Nuclear Missile Defense Shield is an Unrealistic Goal

President George W. Bush did not waste much time in affirming that a nuclear defense shield would be one of his priorities during his administration. Nuclear defense was brought to prominance during the Reagan years under the title of the Strategic Defense Initiative, later deemed “”Star Wars.”” Many claim that the money that Reagan spent on this pipe dream forced the Soviet Union to attempt to keep up financially, an action that eventually broke Mikhail Gorbechev’s nation and led to its downfall. Giving credit to the SDI for the fall of the Soviet Union may not be justified, but the Guardian feels that attempting to finish the plans that the SDI started would be a mistake of catastrophic proportions. It is now estimated that a nuclear shield would cost American taxpayers a dollar amount numbering in the trillions. Considering the fact that every trillion dollars that the federal government spends costs the average American about $3,500, the Guardian feels that this exhorbitant sum of money could be better spent elsewhere in the budget. Moreover, we are not certain if all our money and expertise can build a missile shield that would work properly. Tests have been less than successful so far, and most of these tests were done under conditions that make the shield more likely to succeed. Success in life-like situations could be decades away or more. Another point to consider is the reaction from other countries to the building of such a weapon. All great nuclear powers now live under the shadow of M.A.D., meaning “”mutual assured destruction.”” No nuclear country is likely to attack another because of its opponent’s ability to fire back. Due to this system’s implementation, no country has used a nuclear warhead in combat since the United States did in World War II. With the building of a missile shield, the U.S. government would essentially be counting down the seconds left in the life of M.A.D., and entice other countries to bomb the United States before they lose the chance. Even if the U.S. government plans to use the shield strictly as a defense mechanism, the major nuclear opponents of the United States will no doubt see this measure as a way of defeating a second strike, and therefore a way to make a first strike possible. This instability is another important reason why it should not be built. There is no doubt that Bush has some of the finest political minds in the world working for him. It is because of this that his decision to push forward with the missile shield is curious. Whether he is simply trying to make Americans feel more secure, raise his popularity levels from their current meager levels, or he thinks this plan will actually work, the Guardian feels he should reconsider his decision before he makes things worse. ...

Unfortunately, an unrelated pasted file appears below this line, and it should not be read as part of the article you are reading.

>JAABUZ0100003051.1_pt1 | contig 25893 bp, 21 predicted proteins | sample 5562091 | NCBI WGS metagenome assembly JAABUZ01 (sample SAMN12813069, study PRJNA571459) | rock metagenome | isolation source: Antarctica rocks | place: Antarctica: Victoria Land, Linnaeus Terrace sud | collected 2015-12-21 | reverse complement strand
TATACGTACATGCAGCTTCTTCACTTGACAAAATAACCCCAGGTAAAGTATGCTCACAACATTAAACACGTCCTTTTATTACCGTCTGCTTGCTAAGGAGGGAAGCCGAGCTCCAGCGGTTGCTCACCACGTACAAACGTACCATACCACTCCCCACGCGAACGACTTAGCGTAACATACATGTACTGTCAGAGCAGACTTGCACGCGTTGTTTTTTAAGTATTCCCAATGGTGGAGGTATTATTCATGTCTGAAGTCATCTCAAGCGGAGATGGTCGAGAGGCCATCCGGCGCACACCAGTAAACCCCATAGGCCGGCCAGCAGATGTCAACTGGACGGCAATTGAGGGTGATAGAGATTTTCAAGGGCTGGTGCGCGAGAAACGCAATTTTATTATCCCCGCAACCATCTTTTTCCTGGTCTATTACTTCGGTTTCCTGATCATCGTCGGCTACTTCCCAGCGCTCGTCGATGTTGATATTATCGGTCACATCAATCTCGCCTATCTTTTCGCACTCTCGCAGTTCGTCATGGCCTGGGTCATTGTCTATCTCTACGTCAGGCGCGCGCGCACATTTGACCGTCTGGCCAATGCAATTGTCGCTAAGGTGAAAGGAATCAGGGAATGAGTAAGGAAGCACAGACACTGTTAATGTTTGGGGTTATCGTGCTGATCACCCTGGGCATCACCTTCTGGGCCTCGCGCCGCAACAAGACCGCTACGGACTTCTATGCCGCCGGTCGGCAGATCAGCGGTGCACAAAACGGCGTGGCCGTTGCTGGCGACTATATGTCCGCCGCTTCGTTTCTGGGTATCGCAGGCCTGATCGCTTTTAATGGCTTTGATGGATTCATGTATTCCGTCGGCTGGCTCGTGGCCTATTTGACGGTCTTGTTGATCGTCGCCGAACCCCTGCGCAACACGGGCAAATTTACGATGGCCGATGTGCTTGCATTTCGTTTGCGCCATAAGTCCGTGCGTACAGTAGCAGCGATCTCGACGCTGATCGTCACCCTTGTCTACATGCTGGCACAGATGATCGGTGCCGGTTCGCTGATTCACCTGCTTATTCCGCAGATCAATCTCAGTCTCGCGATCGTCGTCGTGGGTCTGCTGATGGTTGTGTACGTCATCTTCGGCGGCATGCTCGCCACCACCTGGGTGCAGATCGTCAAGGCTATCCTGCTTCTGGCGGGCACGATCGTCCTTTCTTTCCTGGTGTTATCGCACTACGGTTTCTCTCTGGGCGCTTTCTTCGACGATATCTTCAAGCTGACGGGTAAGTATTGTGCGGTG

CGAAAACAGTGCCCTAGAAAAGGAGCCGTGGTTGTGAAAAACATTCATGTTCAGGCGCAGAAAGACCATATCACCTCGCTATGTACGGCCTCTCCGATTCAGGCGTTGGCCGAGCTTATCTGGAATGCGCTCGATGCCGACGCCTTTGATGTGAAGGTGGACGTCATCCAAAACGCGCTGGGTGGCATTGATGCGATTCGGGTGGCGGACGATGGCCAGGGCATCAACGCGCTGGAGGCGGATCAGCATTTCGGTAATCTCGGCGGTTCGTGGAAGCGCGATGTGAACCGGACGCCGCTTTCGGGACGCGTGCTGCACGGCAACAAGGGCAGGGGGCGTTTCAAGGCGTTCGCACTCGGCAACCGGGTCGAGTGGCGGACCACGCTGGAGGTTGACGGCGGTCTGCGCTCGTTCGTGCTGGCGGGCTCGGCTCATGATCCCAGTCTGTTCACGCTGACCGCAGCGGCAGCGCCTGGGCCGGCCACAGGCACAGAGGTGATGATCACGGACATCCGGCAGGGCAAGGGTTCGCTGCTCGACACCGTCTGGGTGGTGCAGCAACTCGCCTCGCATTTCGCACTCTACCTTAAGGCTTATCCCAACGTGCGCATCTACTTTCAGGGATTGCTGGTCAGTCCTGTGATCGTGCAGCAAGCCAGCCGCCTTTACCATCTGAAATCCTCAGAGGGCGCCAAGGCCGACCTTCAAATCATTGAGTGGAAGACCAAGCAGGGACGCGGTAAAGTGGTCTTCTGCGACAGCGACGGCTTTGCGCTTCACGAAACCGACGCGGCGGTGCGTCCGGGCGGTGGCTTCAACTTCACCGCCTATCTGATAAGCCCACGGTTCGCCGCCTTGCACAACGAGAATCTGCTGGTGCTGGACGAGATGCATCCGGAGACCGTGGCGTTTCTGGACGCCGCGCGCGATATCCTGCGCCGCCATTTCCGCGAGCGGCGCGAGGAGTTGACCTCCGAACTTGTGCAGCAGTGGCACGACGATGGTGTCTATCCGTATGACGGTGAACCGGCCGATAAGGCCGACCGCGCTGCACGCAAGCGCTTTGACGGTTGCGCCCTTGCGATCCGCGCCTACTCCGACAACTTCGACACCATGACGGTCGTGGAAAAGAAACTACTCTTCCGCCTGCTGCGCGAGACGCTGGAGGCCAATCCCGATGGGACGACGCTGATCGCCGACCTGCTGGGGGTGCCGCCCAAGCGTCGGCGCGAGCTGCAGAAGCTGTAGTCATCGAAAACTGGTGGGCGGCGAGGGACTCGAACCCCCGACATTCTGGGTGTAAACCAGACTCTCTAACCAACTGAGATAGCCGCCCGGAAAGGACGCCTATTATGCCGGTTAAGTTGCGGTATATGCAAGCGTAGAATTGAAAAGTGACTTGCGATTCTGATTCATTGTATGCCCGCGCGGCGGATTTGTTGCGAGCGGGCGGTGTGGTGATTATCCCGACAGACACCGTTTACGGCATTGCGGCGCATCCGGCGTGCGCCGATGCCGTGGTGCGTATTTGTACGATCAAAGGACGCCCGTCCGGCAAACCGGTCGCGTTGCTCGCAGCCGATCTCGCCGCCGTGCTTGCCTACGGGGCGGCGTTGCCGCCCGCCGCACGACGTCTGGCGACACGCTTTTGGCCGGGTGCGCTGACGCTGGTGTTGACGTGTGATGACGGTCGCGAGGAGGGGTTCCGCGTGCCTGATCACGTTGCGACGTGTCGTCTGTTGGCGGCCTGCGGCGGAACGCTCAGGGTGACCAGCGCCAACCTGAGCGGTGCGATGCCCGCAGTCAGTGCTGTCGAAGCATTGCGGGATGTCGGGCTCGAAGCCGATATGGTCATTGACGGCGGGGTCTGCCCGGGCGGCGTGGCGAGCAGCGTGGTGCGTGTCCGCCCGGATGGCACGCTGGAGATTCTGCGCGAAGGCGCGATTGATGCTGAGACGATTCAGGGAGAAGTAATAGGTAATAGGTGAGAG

Careful Examination of Anti-Zionist Arguments Sheds Light on Movement